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GSOC students organizing for union recognition, then and now. (Photo courtesy of GSOC)

Grad Students Reunionize

NYU students win recognition through grassroots organizing.

BY Andrew Mortazavi

'The NLRB is unpredictable and maybe not always the best solution when we have needs for justice in our workplace right now.'

Graduate student employees at New York University (NYU) have pulled off a first in the world of labor rights—for the second time. On Dec. 11, 2013, graduate students voted to unionize, making NYU the only private university to recognize a graduate-employee union. The school previously held this distinction in 2000, when graduate students voted for representation by the United Auto Workers. But in 2004, the National Labor Relations Board’s Brown University ruling stripped graduate students of collective-bargaining rights under the rationale that they are primarily students, not employees. NYU subsequently refused to continue negotiating with its graduate union when the contract expired in 2005.

After it lost union recognition, NYU’s Graduate Student Organizing Committee (GSOC) waged a semester-long strike that ended in bitter defeat in 2006. But graduate students didn’t give up. GSOC re-petitioned the NLRB for recognition in 2010, and has continued to bring pressure to bear on the NYU administration. In May 2013, then-City Council Speaker Christine Quinn headlined a GSOC rally, and 250 state officials signed open letters in support of the union.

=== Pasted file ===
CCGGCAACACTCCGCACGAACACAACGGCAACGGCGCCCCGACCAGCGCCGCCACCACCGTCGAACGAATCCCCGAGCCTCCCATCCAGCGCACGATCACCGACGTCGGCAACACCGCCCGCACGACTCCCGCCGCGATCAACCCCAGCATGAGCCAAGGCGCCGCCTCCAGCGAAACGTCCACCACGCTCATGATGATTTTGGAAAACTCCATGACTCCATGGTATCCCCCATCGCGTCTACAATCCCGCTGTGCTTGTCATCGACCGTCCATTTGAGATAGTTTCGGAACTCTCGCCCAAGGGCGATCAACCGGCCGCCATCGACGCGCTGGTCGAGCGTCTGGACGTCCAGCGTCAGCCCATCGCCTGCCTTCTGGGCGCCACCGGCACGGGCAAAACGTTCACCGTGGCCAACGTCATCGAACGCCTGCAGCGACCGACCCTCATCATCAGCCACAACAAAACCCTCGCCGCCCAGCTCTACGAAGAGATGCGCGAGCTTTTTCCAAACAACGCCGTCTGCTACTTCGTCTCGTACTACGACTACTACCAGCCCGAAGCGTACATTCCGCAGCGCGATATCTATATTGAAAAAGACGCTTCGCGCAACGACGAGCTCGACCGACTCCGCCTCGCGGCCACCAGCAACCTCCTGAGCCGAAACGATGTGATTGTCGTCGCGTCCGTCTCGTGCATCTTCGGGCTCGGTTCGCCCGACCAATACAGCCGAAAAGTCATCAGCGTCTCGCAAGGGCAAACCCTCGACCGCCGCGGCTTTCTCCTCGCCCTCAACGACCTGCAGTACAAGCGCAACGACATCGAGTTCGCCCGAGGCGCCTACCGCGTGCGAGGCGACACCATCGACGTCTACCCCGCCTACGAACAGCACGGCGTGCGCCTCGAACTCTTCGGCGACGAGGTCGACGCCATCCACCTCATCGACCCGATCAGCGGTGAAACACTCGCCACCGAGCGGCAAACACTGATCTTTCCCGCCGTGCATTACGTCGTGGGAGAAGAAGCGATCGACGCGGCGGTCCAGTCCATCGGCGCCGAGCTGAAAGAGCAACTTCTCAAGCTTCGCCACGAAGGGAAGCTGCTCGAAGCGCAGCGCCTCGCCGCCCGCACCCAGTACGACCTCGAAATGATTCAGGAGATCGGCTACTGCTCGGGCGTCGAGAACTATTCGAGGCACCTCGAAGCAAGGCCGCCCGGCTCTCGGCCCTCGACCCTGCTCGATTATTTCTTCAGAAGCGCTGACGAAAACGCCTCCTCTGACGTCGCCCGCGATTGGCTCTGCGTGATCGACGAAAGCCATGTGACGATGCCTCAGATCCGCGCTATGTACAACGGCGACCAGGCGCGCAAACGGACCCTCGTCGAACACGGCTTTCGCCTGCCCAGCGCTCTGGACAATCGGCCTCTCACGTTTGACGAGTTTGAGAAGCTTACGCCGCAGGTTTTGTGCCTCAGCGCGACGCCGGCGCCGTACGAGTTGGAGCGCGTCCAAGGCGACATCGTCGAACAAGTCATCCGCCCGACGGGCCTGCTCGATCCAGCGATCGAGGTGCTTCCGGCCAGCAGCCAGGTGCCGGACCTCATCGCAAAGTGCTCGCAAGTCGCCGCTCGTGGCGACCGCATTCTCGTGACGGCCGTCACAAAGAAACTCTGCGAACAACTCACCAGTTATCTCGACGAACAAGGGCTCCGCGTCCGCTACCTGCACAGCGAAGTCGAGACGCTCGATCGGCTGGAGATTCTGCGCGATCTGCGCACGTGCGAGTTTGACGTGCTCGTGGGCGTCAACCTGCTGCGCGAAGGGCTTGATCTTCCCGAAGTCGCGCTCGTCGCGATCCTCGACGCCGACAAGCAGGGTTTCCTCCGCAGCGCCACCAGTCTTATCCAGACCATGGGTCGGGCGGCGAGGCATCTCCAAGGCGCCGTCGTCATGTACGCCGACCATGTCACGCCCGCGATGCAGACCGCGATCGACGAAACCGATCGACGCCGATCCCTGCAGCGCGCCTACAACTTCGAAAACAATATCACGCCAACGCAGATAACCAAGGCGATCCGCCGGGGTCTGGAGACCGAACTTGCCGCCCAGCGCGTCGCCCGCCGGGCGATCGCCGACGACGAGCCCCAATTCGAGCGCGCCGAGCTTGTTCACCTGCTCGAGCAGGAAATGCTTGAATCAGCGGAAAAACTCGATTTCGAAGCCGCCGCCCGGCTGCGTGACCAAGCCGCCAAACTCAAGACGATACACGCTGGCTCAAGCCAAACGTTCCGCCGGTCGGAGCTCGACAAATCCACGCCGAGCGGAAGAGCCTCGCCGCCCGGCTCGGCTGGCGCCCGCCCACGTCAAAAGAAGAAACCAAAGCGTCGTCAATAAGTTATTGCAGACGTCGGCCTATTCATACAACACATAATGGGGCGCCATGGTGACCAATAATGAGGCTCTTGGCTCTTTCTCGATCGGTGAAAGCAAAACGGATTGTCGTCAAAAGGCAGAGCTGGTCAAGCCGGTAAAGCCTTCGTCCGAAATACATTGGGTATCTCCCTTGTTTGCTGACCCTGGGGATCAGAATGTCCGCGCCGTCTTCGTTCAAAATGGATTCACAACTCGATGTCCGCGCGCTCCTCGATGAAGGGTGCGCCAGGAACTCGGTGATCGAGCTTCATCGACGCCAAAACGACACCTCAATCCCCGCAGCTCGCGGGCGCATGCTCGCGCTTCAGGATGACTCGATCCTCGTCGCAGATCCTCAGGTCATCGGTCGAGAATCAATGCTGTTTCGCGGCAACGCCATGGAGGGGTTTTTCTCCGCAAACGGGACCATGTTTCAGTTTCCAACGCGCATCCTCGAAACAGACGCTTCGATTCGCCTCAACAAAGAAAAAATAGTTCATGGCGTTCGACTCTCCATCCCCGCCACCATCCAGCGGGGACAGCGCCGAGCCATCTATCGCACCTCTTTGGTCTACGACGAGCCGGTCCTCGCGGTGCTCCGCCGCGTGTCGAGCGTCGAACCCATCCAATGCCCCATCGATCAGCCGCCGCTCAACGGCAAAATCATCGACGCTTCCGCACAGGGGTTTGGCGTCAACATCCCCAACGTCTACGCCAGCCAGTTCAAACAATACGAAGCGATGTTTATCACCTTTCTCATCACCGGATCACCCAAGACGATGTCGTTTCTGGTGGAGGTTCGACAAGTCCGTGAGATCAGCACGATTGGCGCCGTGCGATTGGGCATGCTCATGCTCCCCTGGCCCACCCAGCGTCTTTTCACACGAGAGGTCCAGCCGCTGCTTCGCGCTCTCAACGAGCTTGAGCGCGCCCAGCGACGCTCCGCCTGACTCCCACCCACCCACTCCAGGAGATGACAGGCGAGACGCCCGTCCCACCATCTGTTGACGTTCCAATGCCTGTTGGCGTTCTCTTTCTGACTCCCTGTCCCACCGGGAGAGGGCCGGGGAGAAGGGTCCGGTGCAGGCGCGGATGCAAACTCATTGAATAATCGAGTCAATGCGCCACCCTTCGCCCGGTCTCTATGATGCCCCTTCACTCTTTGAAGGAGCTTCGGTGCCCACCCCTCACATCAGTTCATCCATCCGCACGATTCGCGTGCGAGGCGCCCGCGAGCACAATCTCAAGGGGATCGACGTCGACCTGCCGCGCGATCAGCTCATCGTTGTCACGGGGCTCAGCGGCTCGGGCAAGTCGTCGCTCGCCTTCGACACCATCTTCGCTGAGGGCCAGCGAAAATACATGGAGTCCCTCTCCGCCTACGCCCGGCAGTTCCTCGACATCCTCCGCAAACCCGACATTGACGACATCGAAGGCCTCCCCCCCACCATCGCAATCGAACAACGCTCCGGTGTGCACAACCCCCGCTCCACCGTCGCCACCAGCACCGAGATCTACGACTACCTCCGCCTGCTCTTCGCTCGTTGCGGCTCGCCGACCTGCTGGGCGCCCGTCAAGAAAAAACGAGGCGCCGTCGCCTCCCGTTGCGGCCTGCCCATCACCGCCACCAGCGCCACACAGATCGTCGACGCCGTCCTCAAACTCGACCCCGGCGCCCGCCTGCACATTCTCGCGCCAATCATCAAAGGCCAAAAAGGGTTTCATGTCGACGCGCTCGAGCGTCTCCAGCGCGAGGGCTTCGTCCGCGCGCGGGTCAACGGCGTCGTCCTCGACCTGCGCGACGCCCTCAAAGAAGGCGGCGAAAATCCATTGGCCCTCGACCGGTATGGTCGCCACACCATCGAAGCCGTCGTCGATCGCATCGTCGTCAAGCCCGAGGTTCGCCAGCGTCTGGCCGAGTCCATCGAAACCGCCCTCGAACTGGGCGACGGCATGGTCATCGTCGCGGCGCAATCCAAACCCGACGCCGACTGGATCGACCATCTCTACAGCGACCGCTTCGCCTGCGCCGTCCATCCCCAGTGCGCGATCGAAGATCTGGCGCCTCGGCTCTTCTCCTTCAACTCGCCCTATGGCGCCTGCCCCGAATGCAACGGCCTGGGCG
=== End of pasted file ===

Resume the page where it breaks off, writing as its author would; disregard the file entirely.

Ultimately, GSOC regained its union by bypassing the NLRB and negotiating an agreement directly with NYU, under which graduate assistants withdrew their NLRB petition, and in exchange administrators agreed to remain neutral during the unionization vote and bargain in good faith. GSOC member Matthew Canfield tells In These Times, “The board is unpredictable and maybe not always the best solution when we have needs for justice in our workplace right now.”

The victory isn’t a total one. Without a new NLRB ruling, the Brown decision remains on the books, which has concerned GSOC members. But contract negotiations are set to commence in January, and both sides report optimism. Moreover, the agreement provides graduate student organizers everywhere with a model for reclaiming their labor rights amidst a steady tide of higher education corporatization. One graduate organizer at the University of Chicago told Al Jazeera America that the GSOC victory “put some options on the table that we haven’t even been able to imagine.”

Andrew Mortazavi is a Spring 2014 editorial intern. Follow him on Twitter at @andrewmortazavi.

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